About the close of the year 1777 he again entered the service of the United States by enlisting with a company of mechanics, carpenters, and joiners at Simsbury aforesaid in a company by Captain . . . [sic] Pigeon who came down from the east with a company into which he the same Seger enlisted for the term of two years. He marched from Simsbury through the towns of Litchfield crossed Bulls Bridge to Peekskill and from there to West Point. He went from West Point to Fishkill several times as the nature of his business required it and at those two places served the whole term of two years which expired the last of the year 1779.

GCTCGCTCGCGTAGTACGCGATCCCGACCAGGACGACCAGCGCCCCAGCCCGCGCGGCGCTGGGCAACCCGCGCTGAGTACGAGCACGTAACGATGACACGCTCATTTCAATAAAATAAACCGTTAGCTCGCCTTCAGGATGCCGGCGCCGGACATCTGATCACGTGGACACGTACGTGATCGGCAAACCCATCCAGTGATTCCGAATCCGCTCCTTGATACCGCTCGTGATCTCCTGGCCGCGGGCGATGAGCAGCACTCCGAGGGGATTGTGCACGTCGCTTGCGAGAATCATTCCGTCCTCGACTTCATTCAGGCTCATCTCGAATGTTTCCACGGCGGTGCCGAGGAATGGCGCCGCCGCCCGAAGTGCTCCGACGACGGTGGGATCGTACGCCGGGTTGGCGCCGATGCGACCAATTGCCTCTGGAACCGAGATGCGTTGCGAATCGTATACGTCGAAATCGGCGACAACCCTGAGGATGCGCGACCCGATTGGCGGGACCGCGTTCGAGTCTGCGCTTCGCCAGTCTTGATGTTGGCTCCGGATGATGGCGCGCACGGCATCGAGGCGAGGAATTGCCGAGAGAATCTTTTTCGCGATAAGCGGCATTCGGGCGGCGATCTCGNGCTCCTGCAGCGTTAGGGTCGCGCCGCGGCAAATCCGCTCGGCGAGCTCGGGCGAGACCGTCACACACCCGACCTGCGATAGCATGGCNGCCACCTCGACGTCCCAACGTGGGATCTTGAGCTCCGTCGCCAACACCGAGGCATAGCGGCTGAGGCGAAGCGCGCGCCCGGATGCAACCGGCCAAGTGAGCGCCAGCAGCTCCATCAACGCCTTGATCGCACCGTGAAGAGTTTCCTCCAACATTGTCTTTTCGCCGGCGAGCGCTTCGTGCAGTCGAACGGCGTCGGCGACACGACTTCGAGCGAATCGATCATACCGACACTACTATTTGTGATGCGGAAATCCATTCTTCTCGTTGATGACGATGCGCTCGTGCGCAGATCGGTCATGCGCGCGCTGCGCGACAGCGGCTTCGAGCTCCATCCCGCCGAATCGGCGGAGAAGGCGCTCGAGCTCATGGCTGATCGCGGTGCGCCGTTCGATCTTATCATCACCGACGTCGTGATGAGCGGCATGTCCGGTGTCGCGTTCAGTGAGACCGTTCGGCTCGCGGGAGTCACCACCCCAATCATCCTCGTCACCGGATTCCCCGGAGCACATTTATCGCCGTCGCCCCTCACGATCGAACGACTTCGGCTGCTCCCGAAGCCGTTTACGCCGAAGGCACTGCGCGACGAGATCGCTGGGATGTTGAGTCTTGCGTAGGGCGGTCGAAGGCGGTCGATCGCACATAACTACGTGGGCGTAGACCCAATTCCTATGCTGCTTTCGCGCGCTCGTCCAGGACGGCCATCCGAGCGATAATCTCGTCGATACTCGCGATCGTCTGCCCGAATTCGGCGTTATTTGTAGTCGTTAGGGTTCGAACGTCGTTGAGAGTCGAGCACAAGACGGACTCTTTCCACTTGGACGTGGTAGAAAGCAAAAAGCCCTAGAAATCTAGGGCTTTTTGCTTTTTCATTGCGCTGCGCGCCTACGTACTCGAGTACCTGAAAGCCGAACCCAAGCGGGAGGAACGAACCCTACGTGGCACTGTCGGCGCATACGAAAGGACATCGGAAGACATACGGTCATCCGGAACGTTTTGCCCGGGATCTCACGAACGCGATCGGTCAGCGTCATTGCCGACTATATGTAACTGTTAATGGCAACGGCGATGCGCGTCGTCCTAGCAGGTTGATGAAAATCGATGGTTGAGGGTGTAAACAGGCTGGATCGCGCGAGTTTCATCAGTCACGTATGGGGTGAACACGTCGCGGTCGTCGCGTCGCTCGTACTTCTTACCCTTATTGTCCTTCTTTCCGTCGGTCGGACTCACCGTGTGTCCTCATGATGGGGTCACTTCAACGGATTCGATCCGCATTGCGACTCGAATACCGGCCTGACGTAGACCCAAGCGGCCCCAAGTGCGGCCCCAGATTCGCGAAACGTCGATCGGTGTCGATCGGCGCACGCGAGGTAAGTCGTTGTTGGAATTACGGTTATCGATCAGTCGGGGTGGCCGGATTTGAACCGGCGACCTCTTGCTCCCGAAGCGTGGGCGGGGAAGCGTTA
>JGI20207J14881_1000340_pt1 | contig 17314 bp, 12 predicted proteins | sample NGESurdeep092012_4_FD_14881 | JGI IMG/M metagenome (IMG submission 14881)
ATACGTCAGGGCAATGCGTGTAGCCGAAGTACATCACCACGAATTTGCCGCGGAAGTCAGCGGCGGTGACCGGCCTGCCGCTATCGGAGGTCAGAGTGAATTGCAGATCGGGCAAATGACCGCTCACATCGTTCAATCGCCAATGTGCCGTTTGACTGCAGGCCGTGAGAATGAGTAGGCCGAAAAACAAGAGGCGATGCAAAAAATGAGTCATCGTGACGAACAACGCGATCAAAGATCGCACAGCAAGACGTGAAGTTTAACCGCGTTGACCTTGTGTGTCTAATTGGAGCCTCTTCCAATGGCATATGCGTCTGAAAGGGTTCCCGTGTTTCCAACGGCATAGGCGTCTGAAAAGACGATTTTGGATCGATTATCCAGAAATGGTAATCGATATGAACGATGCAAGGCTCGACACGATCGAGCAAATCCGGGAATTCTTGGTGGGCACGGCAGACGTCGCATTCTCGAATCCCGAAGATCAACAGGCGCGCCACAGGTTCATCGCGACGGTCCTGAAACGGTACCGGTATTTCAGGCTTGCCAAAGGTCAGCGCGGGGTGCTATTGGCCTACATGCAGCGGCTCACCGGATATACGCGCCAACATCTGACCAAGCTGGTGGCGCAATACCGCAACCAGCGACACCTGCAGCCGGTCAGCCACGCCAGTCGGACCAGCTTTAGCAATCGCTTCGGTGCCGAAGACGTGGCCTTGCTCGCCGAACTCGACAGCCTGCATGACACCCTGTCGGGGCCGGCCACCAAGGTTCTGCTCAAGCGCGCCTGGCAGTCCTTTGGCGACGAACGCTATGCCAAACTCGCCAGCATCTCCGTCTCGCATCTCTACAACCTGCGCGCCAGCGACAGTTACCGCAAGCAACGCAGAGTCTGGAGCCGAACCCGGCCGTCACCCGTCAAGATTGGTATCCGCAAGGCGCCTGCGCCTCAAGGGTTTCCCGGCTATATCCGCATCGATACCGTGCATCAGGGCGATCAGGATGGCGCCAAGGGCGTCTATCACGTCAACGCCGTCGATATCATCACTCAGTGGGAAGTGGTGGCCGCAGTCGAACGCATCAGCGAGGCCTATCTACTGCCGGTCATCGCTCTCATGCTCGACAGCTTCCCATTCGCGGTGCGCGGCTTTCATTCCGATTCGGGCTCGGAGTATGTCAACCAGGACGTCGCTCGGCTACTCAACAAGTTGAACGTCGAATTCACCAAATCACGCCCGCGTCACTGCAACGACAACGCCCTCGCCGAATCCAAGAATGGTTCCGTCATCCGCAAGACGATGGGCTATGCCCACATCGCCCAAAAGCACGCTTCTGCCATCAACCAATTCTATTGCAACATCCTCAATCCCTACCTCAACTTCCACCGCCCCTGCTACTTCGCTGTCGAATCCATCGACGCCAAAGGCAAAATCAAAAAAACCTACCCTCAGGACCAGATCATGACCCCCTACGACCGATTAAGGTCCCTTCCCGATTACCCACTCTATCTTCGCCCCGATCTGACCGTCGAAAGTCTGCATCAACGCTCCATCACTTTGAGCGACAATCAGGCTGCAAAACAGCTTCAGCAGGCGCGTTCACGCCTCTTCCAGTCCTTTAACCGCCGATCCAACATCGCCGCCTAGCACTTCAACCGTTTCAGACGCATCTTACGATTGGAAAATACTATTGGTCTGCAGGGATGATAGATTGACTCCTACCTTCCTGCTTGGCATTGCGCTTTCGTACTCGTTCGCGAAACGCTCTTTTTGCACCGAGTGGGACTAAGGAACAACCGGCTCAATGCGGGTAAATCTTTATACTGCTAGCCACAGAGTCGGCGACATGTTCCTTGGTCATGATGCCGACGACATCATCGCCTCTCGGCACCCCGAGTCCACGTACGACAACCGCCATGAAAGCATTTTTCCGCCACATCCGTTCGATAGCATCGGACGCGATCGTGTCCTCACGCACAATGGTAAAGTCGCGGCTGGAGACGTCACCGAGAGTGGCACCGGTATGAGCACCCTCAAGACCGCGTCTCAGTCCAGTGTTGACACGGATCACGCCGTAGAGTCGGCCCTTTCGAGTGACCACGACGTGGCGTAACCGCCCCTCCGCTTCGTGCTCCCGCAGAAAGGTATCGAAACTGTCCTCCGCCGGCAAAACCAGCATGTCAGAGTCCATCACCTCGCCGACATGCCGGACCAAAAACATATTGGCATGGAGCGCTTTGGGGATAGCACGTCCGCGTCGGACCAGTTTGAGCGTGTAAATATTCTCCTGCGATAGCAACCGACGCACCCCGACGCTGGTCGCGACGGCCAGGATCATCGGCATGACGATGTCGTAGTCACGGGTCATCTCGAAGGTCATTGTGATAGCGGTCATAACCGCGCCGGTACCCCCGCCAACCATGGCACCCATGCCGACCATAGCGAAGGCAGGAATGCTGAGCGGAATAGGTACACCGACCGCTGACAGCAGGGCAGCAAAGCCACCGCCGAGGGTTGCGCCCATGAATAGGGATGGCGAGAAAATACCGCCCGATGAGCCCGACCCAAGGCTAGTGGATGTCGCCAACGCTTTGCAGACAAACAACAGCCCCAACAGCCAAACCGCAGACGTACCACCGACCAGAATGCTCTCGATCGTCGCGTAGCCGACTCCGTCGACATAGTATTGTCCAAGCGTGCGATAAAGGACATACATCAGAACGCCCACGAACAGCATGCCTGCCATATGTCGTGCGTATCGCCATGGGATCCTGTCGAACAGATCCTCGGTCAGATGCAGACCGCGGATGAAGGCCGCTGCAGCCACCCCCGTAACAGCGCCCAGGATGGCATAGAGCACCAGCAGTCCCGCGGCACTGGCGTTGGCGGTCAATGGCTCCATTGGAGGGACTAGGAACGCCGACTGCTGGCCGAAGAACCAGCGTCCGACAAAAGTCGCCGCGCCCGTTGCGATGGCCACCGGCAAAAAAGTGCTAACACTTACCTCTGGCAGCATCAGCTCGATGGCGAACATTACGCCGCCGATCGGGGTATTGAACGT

His first business and that of the company in which he was, was to put up house barracks for officers and soldiers at West Point. At this plain in the spring of 1778 Col. Meiggs regiment (frequently called leather caps having many colored men in the regiment and were large athletic men) and also the regiment commanded by Colonel Webb both of the Continental establishment came and were stationed. At the time these regiments came on his company (Seger) under the direction of two chief engineers name of Kosciosko [Thaddeus Kosciusko (1746-1817), Polish patriot] the other name he does not remember. He spoke English very poorly. He was then getting timber for the fort on the plain. That fort was built of wood and earth and the timber was drawn in by the soldiers. It was the Continental establishment into which he enlisted and served as aforesaid. He received no written discharge as he remembers.